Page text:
By Thai Newsroom Reporters
PRIME MINISTER PRAYUT Chan-o-cha would rather not stand in the way of Palang Pracharath leader Prawit Wongsuwan who has apparently inspired himself to rise to power after an upcoming general election, according to de facto Pheu Thai boss Thaksin Shinawatra.
Thaksin who made his comments during last night’s (Feb.7) Care Clubhouse live podcast said Prayut would not compete against Prawit for the top post of government and would rather give way for the Palang Pracharath to become core of a coalition in which the Bhumjaithai and Ruam Thai Sang Chart, among others, might possibly join.
The Palang Pracharath boss who concurrently acts as deputy prime minister and will definitely be named partisan contestant for prime minister may not only be endorsed by the MPs on one side of the parliament chamber’s aisle but many of the 250 senators, all of whom had been handpicked by the 2014 coup junta under leadership of the then-army chief Prayut.
On the other hand, Thaksin commented, Prawit would no longer leave the top post of government to Prayut despite the latter’s pursuit of retaining power for two more years under the Ruam Thai Sang Chart tickets, given the likelihood that the Palang Pracharath will win far more MP seats than the Ruam Thai Sang Chart in the nationwide election.
Given Prayut’s speculated concession to Prawit’s designed rise to power, the senators would undoubtedly vote in support of the latter otherwise their votes would likely be divided between the two of them, according to the former premier, who is specifically named Tony Woodsome for his biweekly live podcast from Dubai.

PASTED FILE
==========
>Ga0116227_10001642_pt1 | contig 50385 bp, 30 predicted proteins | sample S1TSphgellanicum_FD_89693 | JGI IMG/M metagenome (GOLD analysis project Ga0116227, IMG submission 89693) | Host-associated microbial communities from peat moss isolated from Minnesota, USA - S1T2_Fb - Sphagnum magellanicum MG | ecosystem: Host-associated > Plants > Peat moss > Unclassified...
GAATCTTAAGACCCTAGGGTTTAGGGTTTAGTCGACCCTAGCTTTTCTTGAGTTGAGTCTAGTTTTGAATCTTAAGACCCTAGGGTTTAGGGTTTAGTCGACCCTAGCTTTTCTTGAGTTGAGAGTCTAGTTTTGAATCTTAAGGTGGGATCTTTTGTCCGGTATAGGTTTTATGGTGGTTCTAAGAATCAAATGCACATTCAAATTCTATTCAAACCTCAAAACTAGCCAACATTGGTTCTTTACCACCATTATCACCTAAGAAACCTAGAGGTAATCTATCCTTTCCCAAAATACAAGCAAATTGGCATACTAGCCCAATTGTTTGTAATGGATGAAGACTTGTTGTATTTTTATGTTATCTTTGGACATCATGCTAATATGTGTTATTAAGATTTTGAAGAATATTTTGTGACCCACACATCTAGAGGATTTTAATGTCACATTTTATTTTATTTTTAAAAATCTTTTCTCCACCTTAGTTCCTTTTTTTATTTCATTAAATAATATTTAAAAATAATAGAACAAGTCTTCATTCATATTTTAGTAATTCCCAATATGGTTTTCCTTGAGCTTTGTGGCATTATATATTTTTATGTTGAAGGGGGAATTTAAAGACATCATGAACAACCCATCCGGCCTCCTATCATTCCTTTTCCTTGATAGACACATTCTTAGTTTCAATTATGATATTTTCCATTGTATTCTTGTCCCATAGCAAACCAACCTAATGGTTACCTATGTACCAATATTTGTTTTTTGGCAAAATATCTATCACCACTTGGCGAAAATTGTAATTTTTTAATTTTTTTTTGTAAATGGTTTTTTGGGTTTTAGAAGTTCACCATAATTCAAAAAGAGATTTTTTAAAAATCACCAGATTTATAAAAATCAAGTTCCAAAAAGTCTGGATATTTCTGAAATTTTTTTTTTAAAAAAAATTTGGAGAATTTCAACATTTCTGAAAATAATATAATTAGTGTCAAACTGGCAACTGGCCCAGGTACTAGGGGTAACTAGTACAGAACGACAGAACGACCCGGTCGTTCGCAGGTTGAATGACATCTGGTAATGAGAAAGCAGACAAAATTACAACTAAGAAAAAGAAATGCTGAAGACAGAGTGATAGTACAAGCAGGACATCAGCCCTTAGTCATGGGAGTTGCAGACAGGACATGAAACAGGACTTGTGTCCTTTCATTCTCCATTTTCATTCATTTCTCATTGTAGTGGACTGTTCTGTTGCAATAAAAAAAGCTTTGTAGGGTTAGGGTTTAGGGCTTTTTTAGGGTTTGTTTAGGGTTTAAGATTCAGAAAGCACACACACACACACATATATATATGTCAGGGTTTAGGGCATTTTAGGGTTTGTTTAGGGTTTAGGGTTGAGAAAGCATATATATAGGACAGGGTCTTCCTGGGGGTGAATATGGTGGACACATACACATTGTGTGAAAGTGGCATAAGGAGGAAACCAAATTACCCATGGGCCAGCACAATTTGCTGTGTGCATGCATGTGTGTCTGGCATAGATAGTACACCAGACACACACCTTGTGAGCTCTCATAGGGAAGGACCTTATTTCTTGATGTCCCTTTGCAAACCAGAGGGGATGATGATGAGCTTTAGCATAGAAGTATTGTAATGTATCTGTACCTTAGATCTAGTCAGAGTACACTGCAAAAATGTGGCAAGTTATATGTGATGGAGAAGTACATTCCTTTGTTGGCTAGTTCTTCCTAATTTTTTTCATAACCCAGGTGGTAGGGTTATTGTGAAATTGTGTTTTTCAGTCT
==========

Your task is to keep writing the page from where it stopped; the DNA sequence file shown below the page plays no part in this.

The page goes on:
However, it remains to be seen whether Prayut will be named partisan contender for prime minister again, given legal obligations for a contesting party to have a minimum of five percent of the total 500 MPs, accounting for 25, to be eligible to name one in the first place.
Thaksin said Prayut would rather have no choice but to leave the post-election premiership to Prawit who could possibly manage to get more support from elected lawmakers of his camp and others plus most of the unelected senators to endorse him for it.
Prawit who had managed to land Prayut the premiership following the 2019 election would undoubtedly contemplate taking his turn after the upcoming race to parliament.
Nevertheless, the de facto Pheu Thai boss said possibilities of Prawit rising to power will be ultimately denied by the predicted landslide victory of the Pheu Thai which could potentially create an alliance with a few other anti-Prayut parties to grab no less than 350 MP seats combined. That compared to no less than 300 MP seats which he had earlier forecast for the Pheu Thai and other pro-democracy camps combined.
A partisan contestant for prime minister is legally obliged to win support from a simple majority of MPs and senators combined, or at least 376 of the total 750 legislators, to become one.
Meanwhile, Thaksin categorically dismissed speculation that the Pheu Thai might probably join hands with the Palang Pracharath to set up a coalition of their own, regardless of who might be successfully named prime minister.
Whilst the Palang Pracharath and Ruam Thai Sang Chart will almost certainly name only one partisan contender for prime minister, the Pheu Thai has reportedly planned to name a trio, including Thaksin’s daughter Paetongtarn Shinawatra, real estate tycoon Settha Taweesin, viewed as personally close to Thaksin’s sister/former premier Yingluck Shinawatra, and a third one whose name has not been unveiled to the public yet.
Paetongtarn recently dismissed speculation that former foreign minister Surakiart Sathirathai would be the now-unnamed Pheu Thai candidate for prime minister who might possibly otherwise turn out to be the first choice among the trio.
Top: Prime Minister Prayut Chan-o-cha, right, and Deputy Prime Minister Prawit Wongsuwan, left. Photo: INN News
Former prime minister Thaksin Shinawatra. Top photo: VOA, Front Page photo: BBC
Also read: Sam Mit group not leaving Palang Pracharath